According to the report, "Schmidt said that he was the one who pursued the friendship with Verveer and not the other way around. Schmidt said it seemed to him that Verveer never seemed to mind that Schmidt was calling him all the time, and that from Schmidt's perspective, Verveer never did anything wrong or acted inappropriately."

In yet another case, a man named Justin Hilt evidently claimed that Verveer had reduced his charges on several disorderly conduct cases. But Hilt also said that Verveer never claimed he could help him with these charges and never asked Hilt to do anything for him. Furthermore, the investigation concluded, Hilt's charges were not reduced.

Even more questionable are the claims of a man named Andrew R. Holum, charged with second-offense driving under the influence. Holum told the investigator that Verveer offered him a "get out of jail free card," suggested that the two men smoke pot, and called the stepfather of Holum's friend a "fucking faggot."

In several other cases, Verveer allegedly had phone contacts with defendants in which he seemed interested in helping. But in all these cases, Wambach concluded, Verveer "did not try to obtain any dishonest advantage for himself or anyone else," nor did he solicit or accept anything of value. The investigator reached the same conclusion regarding Verveer's contacts with a drug defendant named Andrew Eastman, but in that case Eastman claimed Verveer had asked if he wanted to, as the report puts it, "smoke a bowl."

Wambach's report notes that the individuals interviewed "all have had some legal problems which may reflect upon their credibility," but notes that their reports were "generally consistent." It states that because Verveer, through his attorney, declined an opportunity to be interviewed by a Justice Department agent, there was no additional information to be considered.

But still, Wambach concludes, "even assuming the events and statements as described by witnesses are truthful and accurate, I cannot find that they constitute violations of any criminal laws."

The report goes on to say, "While the nature, circumstances and extent of Verveer's contacts with defendants is certainly unusual and his statements directly or indirectly offering assistance suspicious, the fact remains that he did not directly suggest he was seeking something in return for his proffered assistance, did not condition his offers of assistance, and did not accept anything in return for his actions."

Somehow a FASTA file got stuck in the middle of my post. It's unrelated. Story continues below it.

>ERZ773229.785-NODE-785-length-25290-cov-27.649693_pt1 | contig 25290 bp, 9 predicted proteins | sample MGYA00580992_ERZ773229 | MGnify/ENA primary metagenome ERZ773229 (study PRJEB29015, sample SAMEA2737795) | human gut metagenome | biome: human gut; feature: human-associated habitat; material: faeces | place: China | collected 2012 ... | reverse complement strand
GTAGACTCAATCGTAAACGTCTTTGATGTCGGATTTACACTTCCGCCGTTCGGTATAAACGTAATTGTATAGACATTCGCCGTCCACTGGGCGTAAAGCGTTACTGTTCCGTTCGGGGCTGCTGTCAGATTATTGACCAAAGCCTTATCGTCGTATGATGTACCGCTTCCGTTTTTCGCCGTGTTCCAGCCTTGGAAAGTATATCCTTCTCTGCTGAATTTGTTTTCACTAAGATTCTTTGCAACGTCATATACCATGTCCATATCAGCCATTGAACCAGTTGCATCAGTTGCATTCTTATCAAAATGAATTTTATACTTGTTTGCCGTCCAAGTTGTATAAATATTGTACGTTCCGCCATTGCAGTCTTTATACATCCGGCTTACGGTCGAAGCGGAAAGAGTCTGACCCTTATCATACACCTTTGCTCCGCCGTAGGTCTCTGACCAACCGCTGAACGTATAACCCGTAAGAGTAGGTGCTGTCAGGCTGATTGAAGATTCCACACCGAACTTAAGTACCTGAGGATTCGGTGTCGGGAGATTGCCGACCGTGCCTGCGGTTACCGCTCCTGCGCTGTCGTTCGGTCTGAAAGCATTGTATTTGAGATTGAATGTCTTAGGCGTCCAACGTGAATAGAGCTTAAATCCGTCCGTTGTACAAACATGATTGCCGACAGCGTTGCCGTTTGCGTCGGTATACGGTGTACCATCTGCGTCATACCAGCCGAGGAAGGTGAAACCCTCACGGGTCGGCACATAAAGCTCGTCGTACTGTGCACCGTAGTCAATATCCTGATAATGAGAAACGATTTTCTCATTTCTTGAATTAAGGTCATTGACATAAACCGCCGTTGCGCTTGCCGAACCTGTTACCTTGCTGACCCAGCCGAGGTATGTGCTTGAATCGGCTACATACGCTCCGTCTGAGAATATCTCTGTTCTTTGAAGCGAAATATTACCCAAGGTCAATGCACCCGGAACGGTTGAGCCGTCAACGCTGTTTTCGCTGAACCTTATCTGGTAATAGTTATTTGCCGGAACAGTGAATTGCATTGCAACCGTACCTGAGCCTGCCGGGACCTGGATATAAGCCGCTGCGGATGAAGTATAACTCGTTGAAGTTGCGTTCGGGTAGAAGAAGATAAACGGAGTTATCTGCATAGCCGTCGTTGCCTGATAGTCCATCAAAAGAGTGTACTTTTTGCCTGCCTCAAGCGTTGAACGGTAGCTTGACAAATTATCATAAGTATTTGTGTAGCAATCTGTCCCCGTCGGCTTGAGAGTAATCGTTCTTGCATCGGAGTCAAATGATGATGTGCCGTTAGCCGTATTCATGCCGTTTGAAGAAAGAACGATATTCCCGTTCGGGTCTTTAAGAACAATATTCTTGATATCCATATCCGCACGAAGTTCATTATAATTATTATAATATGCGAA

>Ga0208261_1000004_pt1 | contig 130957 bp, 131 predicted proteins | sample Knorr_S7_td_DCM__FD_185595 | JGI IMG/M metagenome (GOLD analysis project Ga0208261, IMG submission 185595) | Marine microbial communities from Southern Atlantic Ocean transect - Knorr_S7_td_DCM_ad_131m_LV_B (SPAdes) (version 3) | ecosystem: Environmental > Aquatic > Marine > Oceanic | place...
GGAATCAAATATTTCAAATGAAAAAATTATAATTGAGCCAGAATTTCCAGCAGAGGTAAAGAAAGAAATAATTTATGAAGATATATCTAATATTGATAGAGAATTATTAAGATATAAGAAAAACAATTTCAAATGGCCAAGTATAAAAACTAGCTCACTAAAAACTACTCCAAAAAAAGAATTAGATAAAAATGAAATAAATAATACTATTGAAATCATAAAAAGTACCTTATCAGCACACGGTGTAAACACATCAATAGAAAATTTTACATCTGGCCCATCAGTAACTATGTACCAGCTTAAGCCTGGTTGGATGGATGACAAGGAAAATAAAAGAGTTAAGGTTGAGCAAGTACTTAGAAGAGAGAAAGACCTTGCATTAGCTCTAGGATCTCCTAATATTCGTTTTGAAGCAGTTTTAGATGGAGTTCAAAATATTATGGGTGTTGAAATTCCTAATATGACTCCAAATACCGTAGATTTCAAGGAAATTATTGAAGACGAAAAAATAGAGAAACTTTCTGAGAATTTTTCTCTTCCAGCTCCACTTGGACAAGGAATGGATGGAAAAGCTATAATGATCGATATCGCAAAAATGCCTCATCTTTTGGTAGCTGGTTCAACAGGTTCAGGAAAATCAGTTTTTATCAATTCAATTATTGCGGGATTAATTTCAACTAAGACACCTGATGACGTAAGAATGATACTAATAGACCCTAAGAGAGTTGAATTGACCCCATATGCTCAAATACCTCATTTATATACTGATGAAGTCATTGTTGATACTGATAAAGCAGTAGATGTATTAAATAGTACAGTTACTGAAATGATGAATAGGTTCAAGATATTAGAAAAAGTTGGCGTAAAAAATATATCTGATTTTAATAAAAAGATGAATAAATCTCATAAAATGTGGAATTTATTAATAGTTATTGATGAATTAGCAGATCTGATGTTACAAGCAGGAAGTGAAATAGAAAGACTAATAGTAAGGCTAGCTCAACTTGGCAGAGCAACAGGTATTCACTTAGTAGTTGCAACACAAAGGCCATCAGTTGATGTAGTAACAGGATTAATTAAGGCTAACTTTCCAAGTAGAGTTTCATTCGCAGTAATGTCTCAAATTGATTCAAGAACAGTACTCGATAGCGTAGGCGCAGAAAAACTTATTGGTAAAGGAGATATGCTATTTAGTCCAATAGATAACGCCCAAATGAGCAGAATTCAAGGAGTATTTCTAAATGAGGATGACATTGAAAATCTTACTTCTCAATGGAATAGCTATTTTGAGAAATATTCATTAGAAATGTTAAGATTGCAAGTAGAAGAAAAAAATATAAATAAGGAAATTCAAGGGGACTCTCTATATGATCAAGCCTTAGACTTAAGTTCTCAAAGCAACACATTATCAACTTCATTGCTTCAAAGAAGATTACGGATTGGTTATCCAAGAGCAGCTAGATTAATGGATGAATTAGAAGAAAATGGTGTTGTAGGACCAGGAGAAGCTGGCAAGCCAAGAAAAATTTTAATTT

In all, more than 1,000 pages of records from the investigation were released today, with 500-600 pages of emails set to be released in about two weeks. Assistant AG Means confirms that the emails document the Justice Department's internal communications regarding the probe, which was apparently delayed for some time due to concerns about an earlier draft.

As Isthmus reported ("The Never-Ending Misconduct Probe," 11/11/10), Justice Department spokesman Bill Cosh indicated in late September of 2009 that the investigation "was close" to being complete. "It will possibly be done this week; if not this week, we're hoping next."

More than a month later, Cosh said the investigation had produced a draft report which was under review. Apparently, concerns were raised about that report that caused the investigation, or some part of it, to be reopened.

Means says the delay was caused by the need to check out new leads, but admits that the investigation "took a lower priority to other things that were investigated," in part because Verveer had already been separated from his job with the DA's office.